|Birth: ||Jul. 11, 1917|
|Death: ||Apr. 3, 2010|
U. S. Navy Seabees / World War II
Father: George C. CODDING
Mother: Ruby JEWELL
Marriage: Nellie "Nell" WILLIAMS
A larger-than-life character whose postwar developments transformed Santa Rosa from orchards to suburbs Builder, banker, visionary. Hugh Codding's legacy fits all three categories.
But long before the celebrity generation and its promise of 15 minutes of fame for all, Hugh Codding was a character, a self-styled rogue with a whimsical sense of humor and an unslakable thirst for attention.
--A flagpole-sitter to promote his new shopping center.
--An elephant -- that's a real, live pachyderm -- for his congressional campaign.
--''Pussnik,'' his family cat, touted for a spaceflight after the Soviets placed a dog in orbit.
--Feuds with City Hall, usually accompanied by a wink and his eponymous sign.
--The sign: A revolving monument reading ''Codding'' on one side and ''Town'' on the other, it stands 72 feet tall in the parking lot of the Santa Rosa shopping center that bears his name. Halted over his objections in 1981, Codding ordered it switched back on now and again as a show of pique -- or to mark the occasional anniversary -- before the city gave in, declared the sign a landmark in 1993 and allowed it to twirl once again.
But the sign is hardly his only landmark.
When GIs returned home after World War II ready to settle down and start families, Codding began selling the American Dream -- 1,000 square feet at a time.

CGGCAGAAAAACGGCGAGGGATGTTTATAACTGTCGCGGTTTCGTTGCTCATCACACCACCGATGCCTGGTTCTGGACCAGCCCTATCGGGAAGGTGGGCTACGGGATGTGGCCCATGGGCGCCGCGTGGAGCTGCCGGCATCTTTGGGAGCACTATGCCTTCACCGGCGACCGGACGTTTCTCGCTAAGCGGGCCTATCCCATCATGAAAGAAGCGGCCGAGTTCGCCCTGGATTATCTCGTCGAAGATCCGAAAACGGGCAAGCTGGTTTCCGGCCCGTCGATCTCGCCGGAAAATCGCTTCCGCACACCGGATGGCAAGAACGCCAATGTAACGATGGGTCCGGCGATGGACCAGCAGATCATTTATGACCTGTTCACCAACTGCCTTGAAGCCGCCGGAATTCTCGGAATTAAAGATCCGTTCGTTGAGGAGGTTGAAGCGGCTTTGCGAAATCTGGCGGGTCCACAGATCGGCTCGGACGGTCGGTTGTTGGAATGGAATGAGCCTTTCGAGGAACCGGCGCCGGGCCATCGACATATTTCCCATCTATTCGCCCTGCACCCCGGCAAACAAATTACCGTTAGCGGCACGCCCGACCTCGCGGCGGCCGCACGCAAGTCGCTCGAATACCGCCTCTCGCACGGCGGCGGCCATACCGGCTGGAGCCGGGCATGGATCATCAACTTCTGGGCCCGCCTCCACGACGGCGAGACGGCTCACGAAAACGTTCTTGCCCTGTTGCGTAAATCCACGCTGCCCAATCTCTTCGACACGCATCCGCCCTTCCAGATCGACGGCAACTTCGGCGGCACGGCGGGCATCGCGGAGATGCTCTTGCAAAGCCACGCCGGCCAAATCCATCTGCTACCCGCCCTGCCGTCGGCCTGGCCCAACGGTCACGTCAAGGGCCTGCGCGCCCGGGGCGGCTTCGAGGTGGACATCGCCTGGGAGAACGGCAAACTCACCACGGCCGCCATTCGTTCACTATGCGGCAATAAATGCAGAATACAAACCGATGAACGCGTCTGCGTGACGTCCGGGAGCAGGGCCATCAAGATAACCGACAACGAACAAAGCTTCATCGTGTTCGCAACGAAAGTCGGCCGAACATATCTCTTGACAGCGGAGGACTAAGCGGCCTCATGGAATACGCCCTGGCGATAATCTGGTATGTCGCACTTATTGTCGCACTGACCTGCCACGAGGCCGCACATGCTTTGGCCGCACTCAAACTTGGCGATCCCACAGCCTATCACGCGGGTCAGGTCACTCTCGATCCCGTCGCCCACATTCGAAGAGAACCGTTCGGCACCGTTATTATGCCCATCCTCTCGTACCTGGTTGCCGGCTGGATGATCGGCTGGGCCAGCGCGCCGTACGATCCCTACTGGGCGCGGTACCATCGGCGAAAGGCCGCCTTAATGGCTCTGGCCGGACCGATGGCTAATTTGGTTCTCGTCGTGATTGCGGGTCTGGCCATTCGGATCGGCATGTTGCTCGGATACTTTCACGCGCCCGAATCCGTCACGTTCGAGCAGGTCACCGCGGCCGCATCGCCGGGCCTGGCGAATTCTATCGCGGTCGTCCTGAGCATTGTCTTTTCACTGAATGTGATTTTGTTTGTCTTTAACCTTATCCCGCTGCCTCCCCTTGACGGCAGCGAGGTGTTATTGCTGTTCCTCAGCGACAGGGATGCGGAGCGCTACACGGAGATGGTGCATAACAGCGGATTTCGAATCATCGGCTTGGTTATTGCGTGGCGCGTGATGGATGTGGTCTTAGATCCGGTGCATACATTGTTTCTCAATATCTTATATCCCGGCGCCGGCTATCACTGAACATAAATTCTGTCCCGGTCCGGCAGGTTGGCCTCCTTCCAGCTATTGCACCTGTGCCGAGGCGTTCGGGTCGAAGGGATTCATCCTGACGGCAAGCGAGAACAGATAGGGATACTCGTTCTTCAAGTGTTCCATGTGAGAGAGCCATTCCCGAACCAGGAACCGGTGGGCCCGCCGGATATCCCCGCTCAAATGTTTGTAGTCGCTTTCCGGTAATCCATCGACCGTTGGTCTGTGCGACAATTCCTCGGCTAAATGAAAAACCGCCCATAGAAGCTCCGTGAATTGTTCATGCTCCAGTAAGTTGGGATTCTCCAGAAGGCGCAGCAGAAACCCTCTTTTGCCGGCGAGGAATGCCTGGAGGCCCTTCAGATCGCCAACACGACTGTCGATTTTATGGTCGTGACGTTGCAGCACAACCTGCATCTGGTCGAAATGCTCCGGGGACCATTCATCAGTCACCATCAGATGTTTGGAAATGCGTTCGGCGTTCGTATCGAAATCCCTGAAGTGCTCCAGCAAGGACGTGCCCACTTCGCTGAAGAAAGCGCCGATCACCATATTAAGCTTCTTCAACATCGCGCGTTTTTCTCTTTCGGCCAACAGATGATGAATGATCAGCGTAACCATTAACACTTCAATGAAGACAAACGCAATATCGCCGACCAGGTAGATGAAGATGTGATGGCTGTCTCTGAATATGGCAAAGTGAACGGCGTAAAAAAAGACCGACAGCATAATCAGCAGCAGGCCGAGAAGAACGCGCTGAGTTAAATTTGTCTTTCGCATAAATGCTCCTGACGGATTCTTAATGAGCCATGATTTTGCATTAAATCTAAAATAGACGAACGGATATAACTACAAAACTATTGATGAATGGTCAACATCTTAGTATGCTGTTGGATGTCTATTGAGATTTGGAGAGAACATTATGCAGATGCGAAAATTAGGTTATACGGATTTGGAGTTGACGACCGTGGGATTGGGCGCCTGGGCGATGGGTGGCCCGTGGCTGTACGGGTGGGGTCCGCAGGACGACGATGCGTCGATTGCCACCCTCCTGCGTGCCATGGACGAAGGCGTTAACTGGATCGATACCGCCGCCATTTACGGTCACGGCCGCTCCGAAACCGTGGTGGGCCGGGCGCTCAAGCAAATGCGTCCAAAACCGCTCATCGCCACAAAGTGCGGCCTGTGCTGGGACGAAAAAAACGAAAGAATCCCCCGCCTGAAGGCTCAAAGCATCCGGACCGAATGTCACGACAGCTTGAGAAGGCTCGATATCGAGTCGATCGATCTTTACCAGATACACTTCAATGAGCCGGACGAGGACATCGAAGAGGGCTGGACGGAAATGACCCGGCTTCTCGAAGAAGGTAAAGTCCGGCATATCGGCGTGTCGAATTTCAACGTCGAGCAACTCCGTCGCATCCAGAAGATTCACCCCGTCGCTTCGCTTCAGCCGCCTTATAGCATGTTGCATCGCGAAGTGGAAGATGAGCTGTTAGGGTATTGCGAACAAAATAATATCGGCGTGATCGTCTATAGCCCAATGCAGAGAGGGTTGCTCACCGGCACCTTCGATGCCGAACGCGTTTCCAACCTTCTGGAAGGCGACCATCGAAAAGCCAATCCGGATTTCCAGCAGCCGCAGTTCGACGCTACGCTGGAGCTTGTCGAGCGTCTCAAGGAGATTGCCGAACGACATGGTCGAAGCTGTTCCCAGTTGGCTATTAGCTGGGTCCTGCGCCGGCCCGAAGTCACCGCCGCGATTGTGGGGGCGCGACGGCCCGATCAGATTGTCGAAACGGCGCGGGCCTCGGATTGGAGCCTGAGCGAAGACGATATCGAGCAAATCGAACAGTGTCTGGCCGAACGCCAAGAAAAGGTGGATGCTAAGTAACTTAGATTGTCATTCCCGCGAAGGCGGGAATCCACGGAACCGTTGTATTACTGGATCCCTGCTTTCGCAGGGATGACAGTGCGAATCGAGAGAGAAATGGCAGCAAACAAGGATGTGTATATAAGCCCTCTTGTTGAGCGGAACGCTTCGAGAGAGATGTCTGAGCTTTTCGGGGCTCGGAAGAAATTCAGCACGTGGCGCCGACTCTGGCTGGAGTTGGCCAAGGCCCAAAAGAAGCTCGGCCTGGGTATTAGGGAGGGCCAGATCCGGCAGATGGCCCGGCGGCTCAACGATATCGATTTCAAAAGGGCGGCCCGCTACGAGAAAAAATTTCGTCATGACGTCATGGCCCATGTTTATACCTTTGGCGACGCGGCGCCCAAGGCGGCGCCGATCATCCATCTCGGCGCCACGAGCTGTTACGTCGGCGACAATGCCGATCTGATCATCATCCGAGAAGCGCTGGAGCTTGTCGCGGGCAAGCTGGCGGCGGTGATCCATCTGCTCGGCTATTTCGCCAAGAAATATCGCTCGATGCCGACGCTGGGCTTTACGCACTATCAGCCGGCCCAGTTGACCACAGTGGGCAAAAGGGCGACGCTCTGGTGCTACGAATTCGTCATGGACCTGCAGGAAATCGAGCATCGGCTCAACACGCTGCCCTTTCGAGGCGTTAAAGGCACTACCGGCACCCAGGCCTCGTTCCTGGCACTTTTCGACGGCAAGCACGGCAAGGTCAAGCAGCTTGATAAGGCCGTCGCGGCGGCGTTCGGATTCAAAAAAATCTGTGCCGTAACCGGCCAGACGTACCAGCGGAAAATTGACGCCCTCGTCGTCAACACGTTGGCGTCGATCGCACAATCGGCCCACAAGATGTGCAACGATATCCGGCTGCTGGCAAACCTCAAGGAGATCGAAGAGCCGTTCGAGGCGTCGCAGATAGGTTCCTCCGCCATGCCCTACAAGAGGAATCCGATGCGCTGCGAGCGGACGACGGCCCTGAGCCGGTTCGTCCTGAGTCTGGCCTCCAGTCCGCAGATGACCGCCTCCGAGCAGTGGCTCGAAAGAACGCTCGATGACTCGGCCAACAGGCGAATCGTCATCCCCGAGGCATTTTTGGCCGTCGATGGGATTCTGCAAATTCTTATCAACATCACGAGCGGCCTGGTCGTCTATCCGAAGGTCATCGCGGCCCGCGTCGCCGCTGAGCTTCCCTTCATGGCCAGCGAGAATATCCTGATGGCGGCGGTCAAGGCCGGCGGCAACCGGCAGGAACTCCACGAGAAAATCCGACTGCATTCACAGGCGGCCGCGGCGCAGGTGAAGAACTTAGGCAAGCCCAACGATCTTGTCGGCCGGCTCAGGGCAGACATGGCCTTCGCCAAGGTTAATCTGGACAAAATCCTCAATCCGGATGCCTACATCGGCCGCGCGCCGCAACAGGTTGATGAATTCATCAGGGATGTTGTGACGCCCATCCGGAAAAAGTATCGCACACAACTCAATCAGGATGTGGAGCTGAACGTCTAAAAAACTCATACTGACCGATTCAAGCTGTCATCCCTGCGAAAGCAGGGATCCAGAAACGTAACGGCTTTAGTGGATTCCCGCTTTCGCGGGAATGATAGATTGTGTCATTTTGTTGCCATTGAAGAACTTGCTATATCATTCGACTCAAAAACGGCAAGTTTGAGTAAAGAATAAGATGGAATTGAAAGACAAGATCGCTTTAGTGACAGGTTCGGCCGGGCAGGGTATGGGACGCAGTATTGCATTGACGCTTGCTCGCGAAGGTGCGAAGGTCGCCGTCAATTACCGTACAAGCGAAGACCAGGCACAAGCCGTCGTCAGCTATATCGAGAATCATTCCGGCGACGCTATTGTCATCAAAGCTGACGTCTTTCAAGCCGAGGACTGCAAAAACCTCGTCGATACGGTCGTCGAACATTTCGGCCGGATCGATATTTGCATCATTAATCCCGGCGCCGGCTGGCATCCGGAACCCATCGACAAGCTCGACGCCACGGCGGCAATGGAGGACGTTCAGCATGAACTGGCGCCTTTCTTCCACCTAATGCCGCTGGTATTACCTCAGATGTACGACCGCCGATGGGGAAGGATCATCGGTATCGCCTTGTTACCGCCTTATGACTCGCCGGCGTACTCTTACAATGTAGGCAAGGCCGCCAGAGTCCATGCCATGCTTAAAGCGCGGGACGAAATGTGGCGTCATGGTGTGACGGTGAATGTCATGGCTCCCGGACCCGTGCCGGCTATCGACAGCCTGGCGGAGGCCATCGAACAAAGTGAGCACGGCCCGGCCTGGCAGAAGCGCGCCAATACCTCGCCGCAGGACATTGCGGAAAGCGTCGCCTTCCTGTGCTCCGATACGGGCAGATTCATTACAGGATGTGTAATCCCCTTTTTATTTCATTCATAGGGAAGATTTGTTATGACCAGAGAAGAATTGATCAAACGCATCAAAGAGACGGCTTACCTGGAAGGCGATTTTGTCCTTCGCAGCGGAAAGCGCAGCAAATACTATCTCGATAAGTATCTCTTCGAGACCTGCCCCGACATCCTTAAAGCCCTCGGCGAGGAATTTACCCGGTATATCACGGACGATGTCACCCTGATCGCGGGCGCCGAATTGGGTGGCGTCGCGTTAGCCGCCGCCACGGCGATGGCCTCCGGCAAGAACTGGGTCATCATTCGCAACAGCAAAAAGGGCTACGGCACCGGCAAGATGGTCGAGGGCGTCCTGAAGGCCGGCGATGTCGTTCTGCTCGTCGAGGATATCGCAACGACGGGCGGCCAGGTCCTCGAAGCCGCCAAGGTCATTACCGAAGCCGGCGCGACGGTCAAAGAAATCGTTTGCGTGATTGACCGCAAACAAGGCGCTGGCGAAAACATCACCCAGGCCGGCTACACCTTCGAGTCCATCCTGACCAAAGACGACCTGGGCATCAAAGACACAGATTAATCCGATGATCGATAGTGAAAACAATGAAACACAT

Starting with a small shopping center in what was once a prune orchard on the outskirts of Santa Rosa, he moved up to a much larger shopping center nearby. To provide customers for his merchants, Codding built homes, about 2,600 of them altogether, in Montgomery Village.
One of the houses went up in a little over three hours, another bit of showmanship that helped land young Codding in Time magazine as a symbol of the postwar economic boom.
Coddingtown, built in 1960, was one of the first modern malls on the West Coast.
He founded a bank and two savings-and-loan associations, survived a brush with bankruptcy, started his own newspaper, served two terms on the City Council and established himself as a commercial landlord. With the help of his savvy wife, the late Nell Codding, he also polished his reputation as a tough, bottom-line businessman.
As the Codding empire expanded, its value was estimated at $300 million or more.
Codding ''changed Santa Rosa more dramatically and more quickly than any change that came before, with the possible exception of the '06 quake,'' historians Gaye LeBaron and Joann Mitchell wrote in their book, ''Santa Rosa, a 20th Century Town.''
When the building boom slowed, his attention shifted to Rohnert Park, a new city born in the early '60s from a seed farm. It had ambitions to grow like Santa Rosa had in the previous decade. There were more shopping centers, apartments and offices to build.
A political comeback failed in 1996, when he lost a City Council race at age 79. But retirement has never been an option for Codding.
Much of the daily responsibility for the family business has passed on to Codding's son, David. Hugh Codding spends a great deal of time at his Sea Ranch retreat, but keeps an office at the headquarters of Codding Enterprises and remains forever on the prowl for the next big deal -- and the next big headline.
So it's only fitting that the final words are his: ''This is my town.''
-- James W. Sweeney
Nellie Evelyn Williams Codding (1924 - 1990)*
Created by: Arthur Allen "Art" Moore...
Record added: Dec 30, 2009
Find A Grave Memorial# 46150474